THE BUS RIDE

Miller (Richard Wright and the Library Card, 1997, etc.) reimagines the story of Rosa Parks’s historic refusal to give up her bus seat as it might have happened to Sara, a young girl with an intuitive grasp of right and wrong. Parks has written the introduction to this story of Sara and her mother, who ride the bus every morning: Sara to school and her mother, whose stop is before Sara’s, to her job cleaning homes. One morning, after her mother had left, Sara becomes curious about what is in the front of the bus, so she wanders forward and sits opposite the driver. He tells her to move back where she belongs. Sara demurs; her new seat will do. The driver slams on the breaks, opens the doors, and orders her off. Sara sits tight, only aware that there is a basic unfairness at work; it’s her ingenuous way of making a stand. She is carried off the bus by the police and as she is being booked, the media gets in on the event. Next day, Sara’s noble act is splashed across the headlines, which prompts a rider boycott and an overturning of the law. What makes this book so effective are two things: First, Miller keeps the story intimate, without portentous forebodings of history in the making; second, Ward’s terrific realistic illustrations make the story utterly accessible. The approach is low-key, but readers will feel the winds of history rustle in these pages. (Picture book. 5-10)

Pub Date: July 15, 1998

ISBN: 1-880000-60-1

Page Count: 32

Publisher: Lee & Low Books

Review Posted Online: May 20, 2010

Kirkus Reviews Issue: July 15, 1998

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ROOM ON THE BROOM

Each time the witch loses something in the windy weather, she and her cat are introduced to a new friend who loves flying on her broom. The fluid rhyming and smooth rhythm work together with one repetitive plot element focusing young attention spans until the plot quickens. (“Is there room on the broom for a blank such as me?”) When the witch’s broom breaks, she is thrown in to danger and the plot flies to the finish. Her friends—cat, dog, frog, and bird—are not likely to scare the dragon who plans on eating the witch, but together they form a formidable, gooey, scary-sounding monster. The use of full-page or even page-and-a-half spreads for many of the illustrations will ensure its successful use in story times as well as individual readings. The wart-nosed witch and her passengers make magic that is sure to please. Effective use of brilliant colors set against well-conceived backgrounds detail the story without need for text—but with it, the story—and the broom—take off. (Picture book. 6-8)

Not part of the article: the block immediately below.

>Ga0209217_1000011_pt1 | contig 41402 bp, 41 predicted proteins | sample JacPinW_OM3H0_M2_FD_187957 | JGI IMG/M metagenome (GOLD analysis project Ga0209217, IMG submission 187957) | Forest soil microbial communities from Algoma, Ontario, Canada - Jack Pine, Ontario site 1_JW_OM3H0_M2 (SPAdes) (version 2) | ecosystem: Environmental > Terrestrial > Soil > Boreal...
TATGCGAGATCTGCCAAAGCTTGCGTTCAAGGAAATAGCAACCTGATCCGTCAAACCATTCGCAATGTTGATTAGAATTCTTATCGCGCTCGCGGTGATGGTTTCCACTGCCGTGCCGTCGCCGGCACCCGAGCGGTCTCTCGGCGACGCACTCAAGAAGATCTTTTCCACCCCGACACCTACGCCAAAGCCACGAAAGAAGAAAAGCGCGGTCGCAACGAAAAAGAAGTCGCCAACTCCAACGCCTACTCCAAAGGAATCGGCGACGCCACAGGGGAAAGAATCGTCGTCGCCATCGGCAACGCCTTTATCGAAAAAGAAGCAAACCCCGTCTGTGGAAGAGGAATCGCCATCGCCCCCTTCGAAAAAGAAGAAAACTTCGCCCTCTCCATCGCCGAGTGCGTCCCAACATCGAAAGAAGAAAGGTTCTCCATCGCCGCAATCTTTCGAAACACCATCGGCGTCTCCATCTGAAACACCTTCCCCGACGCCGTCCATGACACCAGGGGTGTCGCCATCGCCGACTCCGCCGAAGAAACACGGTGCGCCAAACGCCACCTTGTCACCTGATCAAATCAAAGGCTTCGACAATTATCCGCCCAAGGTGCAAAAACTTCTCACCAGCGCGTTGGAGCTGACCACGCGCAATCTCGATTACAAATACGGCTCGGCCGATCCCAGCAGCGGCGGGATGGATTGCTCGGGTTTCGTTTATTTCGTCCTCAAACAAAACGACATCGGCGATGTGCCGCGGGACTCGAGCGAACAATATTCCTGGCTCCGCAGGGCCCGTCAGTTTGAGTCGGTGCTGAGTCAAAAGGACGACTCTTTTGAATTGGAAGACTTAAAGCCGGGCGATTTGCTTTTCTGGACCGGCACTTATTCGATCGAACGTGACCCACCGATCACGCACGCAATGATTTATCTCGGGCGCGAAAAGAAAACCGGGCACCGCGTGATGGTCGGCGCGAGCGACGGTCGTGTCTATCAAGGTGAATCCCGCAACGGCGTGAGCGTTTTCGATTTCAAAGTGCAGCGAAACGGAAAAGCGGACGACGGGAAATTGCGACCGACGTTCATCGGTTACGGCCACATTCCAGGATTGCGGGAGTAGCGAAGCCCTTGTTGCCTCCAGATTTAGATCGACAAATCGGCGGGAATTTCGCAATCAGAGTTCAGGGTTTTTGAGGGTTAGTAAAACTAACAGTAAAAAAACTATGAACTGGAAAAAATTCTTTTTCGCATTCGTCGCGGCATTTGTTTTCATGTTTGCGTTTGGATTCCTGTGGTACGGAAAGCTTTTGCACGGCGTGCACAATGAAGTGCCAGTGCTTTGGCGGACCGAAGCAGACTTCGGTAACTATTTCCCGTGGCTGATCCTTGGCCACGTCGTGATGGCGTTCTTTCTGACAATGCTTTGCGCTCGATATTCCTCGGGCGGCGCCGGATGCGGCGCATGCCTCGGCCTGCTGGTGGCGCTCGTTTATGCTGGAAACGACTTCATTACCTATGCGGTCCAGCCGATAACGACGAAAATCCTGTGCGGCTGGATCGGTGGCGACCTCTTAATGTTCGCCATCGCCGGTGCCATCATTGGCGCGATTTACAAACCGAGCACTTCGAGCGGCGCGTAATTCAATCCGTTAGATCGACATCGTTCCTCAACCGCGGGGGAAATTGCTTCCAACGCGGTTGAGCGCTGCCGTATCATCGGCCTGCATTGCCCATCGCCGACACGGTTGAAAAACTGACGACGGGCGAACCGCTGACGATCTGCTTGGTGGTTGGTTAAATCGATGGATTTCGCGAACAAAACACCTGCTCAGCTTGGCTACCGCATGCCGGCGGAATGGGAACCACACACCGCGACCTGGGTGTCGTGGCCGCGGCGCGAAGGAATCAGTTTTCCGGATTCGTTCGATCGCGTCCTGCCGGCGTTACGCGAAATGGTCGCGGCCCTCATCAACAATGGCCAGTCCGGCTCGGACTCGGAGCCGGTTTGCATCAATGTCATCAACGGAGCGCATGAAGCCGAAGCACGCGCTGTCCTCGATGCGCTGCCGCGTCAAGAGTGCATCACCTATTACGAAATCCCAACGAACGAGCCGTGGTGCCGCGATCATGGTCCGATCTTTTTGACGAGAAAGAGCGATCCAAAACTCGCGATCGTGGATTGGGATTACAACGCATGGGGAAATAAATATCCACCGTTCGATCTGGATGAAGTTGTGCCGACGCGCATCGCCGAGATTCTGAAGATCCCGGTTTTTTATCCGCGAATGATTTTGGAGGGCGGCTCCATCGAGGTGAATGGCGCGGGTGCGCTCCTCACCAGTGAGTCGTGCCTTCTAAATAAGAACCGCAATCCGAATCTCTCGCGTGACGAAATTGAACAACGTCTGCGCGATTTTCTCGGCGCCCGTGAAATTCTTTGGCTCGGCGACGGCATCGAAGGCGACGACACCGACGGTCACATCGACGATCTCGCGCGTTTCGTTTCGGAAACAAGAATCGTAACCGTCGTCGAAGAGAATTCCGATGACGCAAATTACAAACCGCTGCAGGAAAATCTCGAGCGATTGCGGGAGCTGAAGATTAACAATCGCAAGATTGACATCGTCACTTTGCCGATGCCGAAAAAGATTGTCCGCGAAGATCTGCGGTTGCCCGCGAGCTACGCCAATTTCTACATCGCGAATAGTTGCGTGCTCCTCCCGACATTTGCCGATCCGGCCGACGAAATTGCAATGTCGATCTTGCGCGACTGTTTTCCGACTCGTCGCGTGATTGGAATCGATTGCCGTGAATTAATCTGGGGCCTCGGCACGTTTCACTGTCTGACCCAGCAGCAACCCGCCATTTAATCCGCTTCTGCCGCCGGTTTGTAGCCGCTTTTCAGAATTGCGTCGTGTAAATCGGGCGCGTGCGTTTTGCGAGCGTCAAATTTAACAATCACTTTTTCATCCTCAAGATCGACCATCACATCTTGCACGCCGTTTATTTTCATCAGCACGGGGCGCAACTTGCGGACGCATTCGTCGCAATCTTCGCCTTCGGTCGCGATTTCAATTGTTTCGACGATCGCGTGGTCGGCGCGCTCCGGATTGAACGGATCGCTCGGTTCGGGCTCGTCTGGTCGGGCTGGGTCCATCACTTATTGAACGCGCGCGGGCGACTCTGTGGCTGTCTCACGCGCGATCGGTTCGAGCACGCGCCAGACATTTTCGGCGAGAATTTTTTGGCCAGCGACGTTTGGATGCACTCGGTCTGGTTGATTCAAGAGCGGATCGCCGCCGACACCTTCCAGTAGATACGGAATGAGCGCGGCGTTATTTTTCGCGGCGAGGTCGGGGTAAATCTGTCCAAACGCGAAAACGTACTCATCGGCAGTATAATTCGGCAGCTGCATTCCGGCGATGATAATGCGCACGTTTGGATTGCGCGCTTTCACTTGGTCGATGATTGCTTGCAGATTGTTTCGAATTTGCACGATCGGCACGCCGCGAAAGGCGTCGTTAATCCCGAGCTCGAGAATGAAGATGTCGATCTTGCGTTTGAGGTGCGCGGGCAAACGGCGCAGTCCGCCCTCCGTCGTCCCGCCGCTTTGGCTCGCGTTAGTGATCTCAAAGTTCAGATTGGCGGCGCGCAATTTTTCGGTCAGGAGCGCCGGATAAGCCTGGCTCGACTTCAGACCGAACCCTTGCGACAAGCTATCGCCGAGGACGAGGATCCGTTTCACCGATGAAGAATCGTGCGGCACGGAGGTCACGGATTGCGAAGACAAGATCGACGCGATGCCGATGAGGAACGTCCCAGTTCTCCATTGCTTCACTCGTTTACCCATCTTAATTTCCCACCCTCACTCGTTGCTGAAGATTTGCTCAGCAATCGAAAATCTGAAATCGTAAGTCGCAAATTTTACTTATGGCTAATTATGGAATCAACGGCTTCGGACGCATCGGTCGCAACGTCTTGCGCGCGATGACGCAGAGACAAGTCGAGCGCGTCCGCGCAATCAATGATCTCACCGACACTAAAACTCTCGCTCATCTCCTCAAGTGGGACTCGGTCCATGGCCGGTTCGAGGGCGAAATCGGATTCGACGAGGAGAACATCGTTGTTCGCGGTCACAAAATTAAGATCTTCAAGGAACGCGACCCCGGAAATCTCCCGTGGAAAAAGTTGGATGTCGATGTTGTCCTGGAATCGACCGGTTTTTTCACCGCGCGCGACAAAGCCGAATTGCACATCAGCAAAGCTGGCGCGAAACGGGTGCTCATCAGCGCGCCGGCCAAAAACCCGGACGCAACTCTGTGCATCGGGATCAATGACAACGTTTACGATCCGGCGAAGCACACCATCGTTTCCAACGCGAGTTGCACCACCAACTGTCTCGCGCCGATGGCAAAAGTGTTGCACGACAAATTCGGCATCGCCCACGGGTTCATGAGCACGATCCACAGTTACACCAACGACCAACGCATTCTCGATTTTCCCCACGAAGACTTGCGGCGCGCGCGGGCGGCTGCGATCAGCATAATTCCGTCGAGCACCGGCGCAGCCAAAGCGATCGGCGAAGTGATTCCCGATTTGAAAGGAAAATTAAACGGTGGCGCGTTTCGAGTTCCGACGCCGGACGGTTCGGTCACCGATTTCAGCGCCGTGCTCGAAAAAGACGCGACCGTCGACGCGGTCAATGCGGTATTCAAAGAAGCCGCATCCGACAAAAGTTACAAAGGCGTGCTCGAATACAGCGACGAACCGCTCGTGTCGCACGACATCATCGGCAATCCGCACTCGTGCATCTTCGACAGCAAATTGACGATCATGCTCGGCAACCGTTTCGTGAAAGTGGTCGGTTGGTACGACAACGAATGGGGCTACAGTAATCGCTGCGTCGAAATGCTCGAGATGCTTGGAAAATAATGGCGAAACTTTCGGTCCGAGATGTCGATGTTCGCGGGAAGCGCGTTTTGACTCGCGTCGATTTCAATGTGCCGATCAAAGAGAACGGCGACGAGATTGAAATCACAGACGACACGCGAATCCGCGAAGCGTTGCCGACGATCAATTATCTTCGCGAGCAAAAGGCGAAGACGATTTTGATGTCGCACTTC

Pub Date: Sept. 1, 2001

ISBN: 0-8037-2557-0

Page Count: 32

Publisher: Dial Books

Review Posted Online: May 20, 2010

Kirkus Reviews Issue: Aug. 1, 2001

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The buoyant uplift seems a bit pre-packaged but spot-on nonetheless.

THE WORLD NEEDS MORE PURPLE PEOPLE

A monohued tally of positive character traits.

Purple is a “magic color,” affirm the authors (both actors, though Hart’s name recognition is nowhere near the level of Bell’s), and “purple people” are the sort who ask questions, laugh wholeheartedly, work hard, freely voice feelings and opinions, help those who might “lose” their own voices in the face of unkindness, and, in sum, can “JUST BE (the real) YOU.” Unlike the obsessive protagonist of Victoria Kann’s Pinkalicious franchise, being a purple person has “nothing to do with what you look like”—a point that Wiseman underscores with scenes of exuberantly posed cartoon figures (including versions of the authors) in casual North American attire but sporting a wide range of ages, skin hues, and body types. A crowded playground at the close (no social distancing here) displays all this wholesome behavior in action. Plenty of purple highlights, plus a plethora of broad smiles and wide-open mouths, crank up the visual energy—and if the earnest overall tone doesn’t snag the attention of young audiences, a grossly literal view of the young narrator and a grandparent “snot-out-our-nose laughing” should do the trick. (This book was reviewed digitally with 10.4-by-20.6-inch double-page spreads viewed at 22.2% of actual size.)

The buoyant uplift seems a bit pre-packaged but spot-on nonetheless. (Picture book. 6-8)

Pub Date: June 2, 2020

ISBN: 978-0-593-12196-2

Page Count: 40

Publisher: Random House

Review Posted Online: June 3, 2020

Kirkus Reviews Issue: June 15, 2020

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